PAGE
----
So, was he some rural Galilean preacher rambling on about the end of the world? Who knows! But who cares!Thorongil

    I am not arguing about the historical background of Jesus: I am presenting the case originally presented by Becker that Jesus is one of many figures (often religious in nature) that are existential heroes in that they face death and survive and act as an icon for followers to attach themselves to and to seek reassurance in the face of annihilation. Regardless of what he taught, the heroic figurehead is present in Jesus and is, according to Becker, helpful for the subconscious to soothe the fear of death.

    I think that we can definitely try to mitigate the conscious occurrences of fear of death; we have been attempting to do so for thousands of years. But Becker is arguing that much, if not all, of culture is derived from the subconscious fear of death, and that no matter what kind of facade we put up, no matter how hard we try to pretend we don't care about death, the fear is always there. It's a constant awareness of the train approaching, of our inevitable demise, and all culture is a distraction from this truth.
  • darthbarracuda
    2.9k
    Someone who does something important for others can be a hero. Scientists who have made the World a better place and heck, even smart philosophers that have wisdom in their writings are heroes to me. Yet with their actions they haven't put their life to risk at all. So what gives? They aren't the correct heroes for Becker?ssu

    One could ask why the world is such a way (culture) that we consider scientists heroes and writers heroes. Perhaps they take away pain and suffering. Perhaps they give us entertainment. It's all a game, a facade to push away the thought of death.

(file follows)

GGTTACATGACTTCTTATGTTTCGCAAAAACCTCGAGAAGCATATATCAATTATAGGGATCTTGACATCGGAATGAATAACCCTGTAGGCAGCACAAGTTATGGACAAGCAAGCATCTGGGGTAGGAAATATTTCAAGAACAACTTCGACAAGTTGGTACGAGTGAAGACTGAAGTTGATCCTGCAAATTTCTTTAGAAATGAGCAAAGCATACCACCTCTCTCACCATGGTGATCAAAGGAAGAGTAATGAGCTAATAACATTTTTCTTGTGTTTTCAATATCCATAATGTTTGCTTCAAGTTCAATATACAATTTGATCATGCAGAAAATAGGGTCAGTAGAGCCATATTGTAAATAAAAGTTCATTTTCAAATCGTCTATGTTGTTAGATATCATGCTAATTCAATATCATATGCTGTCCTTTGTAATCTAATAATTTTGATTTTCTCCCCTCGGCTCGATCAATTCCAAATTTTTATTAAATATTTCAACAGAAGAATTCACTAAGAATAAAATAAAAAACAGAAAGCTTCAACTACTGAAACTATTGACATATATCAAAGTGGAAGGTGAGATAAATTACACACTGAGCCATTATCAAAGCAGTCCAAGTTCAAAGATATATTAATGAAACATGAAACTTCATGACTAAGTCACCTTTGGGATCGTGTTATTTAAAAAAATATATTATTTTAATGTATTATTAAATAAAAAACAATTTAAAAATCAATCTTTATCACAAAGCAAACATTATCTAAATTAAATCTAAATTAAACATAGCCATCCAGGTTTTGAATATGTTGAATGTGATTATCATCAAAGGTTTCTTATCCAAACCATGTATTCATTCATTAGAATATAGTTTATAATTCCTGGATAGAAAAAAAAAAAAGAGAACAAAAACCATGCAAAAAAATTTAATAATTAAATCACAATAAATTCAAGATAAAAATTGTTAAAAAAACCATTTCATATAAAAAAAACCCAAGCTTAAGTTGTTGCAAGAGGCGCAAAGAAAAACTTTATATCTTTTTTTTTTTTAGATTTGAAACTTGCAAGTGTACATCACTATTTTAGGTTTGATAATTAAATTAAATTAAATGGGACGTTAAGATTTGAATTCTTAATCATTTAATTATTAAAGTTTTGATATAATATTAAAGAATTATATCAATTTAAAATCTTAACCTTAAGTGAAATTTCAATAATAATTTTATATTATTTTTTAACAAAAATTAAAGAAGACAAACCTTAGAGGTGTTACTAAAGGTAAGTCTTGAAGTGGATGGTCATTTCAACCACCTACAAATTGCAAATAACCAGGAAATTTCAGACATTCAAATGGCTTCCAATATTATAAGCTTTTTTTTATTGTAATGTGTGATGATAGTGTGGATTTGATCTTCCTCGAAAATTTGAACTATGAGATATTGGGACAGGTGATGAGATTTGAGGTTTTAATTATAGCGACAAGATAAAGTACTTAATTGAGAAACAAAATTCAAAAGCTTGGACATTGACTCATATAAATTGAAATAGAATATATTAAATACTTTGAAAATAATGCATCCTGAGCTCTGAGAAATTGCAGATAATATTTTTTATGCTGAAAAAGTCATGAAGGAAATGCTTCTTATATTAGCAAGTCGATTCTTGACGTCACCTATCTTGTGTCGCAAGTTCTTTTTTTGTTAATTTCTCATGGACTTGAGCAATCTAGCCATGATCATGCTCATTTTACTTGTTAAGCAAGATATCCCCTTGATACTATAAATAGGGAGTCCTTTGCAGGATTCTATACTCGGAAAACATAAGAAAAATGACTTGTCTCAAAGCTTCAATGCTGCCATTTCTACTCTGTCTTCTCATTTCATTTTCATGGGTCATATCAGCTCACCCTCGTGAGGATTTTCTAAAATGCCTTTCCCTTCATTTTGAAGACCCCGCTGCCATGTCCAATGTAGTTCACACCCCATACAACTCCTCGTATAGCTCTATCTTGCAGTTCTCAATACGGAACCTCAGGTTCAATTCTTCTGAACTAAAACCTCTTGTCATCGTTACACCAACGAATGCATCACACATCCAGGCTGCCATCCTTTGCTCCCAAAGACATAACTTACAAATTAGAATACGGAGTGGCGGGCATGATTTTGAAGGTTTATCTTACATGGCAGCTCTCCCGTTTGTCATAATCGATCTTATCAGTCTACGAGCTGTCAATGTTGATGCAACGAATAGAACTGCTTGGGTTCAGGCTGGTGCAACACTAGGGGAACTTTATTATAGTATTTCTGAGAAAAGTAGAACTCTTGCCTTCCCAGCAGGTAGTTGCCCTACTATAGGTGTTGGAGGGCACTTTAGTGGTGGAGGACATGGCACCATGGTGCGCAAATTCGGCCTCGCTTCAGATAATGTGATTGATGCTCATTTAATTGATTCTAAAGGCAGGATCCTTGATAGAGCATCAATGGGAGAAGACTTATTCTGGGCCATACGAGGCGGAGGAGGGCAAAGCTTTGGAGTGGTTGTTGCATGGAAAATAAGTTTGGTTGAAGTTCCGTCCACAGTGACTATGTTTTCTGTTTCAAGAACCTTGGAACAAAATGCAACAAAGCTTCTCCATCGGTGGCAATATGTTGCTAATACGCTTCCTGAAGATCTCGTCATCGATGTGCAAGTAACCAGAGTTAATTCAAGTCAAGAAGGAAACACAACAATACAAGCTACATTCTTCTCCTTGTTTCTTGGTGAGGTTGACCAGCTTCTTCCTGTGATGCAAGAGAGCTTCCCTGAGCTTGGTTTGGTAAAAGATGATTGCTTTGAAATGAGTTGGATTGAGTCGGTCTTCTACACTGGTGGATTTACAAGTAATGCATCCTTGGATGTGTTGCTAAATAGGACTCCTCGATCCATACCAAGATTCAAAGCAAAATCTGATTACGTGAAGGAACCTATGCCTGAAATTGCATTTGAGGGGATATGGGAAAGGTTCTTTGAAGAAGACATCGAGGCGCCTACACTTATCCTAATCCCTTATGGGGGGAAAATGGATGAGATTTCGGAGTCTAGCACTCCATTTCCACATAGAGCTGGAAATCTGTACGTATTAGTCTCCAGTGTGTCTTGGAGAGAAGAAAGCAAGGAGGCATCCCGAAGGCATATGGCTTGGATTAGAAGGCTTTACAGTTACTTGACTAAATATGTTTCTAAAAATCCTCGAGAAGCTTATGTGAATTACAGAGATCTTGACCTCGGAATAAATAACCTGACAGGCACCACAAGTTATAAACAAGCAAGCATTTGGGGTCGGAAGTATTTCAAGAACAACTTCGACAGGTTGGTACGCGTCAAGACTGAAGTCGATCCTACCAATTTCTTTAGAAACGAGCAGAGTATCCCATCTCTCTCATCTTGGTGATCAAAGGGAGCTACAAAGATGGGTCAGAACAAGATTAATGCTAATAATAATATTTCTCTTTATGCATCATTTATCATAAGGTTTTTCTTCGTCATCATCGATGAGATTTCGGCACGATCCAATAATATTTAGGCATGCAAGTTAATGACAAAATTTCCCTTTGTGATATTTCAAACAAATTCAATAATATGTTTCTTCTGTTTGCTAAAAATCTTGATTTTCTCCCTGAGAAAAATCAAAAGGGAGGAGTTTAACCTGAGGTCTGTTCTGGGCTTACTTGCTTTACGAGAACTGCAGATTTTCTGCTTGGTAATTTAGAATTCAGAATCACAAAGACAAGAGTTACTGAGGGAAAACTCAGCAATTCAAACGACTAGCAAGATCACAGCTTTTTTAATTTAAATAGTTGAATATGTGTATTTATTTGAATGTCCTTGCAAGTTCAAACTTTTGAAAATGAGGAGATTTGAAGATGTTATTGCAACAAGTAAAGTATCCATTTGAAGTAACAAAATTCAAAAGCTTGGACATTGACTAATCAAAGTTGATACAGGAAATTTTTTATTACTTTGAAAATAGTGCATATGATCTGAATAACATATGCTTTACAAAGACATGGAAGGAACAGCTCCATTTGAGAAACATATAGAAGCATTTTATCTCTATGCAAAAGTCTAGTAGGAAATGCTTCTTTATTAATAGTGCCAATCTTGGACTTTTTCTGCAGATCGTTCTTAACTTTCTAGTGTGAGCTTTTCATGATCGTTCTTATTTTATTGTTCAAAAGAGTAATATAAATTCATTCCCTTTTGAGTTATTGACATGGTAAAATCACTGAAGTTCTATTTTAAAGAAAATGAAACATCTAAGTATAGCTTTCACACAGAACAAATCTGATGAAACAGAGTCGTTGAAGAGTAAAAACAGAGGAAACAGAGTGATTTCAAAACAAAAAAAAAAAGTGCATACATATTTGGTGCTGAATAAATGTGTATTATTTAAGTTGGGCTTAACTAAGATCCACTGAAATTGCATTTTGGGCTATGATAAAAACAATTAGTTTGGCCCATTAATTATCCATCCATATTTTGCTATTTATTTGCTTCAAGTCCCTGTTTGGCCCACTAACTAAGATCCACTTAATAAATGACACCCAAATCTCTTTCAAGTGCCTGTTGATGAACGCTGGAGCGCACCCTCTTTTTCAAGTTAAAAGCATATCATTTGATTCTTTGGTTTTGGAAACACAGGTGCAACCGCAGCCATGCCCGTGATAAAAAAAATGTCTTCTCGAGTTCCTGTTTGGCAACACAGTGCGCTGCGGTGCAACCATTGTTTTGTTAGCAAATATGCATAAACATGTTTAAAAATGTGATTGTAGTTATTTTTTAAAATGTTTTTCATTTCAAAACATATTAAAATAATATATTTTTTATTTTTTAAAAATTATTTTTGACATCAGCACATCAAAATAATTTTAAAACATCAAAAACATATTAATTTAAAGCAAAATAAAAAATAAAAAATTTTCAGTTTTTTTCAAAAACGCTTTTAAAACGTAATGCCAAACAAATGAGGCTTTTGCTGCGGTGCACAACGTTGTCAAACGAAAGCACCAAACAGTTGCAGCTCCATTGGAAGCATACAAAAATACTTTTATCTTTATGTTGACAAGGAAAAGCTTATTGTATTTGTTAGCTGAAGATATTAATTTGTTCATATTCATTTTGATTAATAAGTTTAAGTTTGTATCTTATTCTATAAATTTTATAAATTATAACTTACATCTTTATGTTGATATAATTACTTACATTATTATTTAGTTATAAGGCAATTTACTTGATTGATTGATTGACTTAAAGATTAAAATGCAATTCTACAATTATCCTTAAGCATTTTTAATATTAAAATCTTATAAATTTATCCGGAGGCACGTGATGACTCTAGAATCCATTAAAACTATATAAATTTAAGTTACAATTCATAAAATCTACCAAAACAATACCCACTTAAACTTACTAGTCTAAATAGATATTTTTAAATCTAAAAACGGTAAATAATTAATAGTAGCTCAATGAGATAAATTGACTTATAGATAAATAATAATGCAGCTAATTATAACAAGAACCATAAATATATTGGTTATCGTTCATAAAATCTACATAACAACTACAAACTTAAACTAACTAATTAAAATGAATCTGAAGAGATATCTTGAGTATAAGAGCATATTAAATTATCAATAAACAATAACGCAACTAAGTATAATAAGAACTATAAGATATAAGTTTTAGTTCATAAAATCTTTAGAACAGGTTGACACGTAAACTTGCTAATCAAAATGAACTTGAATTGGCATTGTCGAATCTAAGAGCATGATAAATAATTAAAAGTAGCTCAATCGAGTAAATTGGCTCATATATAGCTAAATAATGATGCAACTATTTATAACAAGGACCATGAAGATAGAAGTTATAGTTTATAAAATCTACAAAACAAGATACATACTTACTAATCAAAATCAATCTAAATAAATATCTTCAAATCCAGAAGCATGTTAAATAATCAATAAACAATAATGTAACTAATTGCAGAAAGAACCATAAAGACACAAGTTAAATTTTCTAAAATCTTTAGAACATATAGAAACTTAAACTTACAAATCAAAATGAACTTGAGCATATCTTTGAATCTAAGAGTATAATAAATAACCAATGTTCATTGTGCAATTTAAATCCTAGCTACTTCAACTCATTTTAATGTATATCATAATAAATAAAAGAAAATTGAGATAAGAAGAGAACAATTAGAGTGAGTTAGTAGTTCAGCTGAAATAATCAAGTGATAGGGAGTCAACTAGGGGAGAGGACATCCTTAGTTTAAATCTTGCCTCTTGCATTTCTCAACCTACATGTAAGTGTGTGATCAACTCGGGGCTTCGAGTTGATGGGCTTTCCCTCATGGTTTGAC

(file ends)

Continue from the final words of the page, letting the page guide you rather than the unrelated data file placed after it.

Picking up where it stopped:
• darthbarracuda
    2.9k
    A hero is a type in a narrative.mcdoodle

    Exactly. The hero that Becker is referring to is a psychological narrative (a la culture) that society has constructed. Those who cannot conform to the narrative (the homeless, the destitute, the mentally insane, the un-conformers, the ones who "see through the bullshit") are cast out because they threaten the balance and transparency of the heroic narrative. Progress, progress, progress! Achieve, achieve, achieve! Conquer, conquer, conquer! Hero, hero, hero!...until you finally die.

    There seems to be a reason why so many people are so resistant to exposing themselves to death and looking it straight in the face. No, instead, we have to have a heroic narrative behind it. Sometimes it's a knight in shining armor facing a dragon. Other times it's a young man on the hero's journey, accompanied by inspiring dramatic music. Never do we see the reality of death unless it is for shock value. We never enjoy watching people die in real life, but we sure do like watching people face death and survive while others perish around them.
  • darthbarracuda
    2.9k
    What about all those mirror neurons one hears so much about these days?Bitter Crank

    As far as I know, mirror neurons are meant to help an organism fit into a group of other organisms. "When in Rome", so to speak.

    . To my way of thinking, heroes have to be mortals--their lives must be subject to loss.Bitter Crank

    Yes, exactly. There must be a trial. There must be a triumph.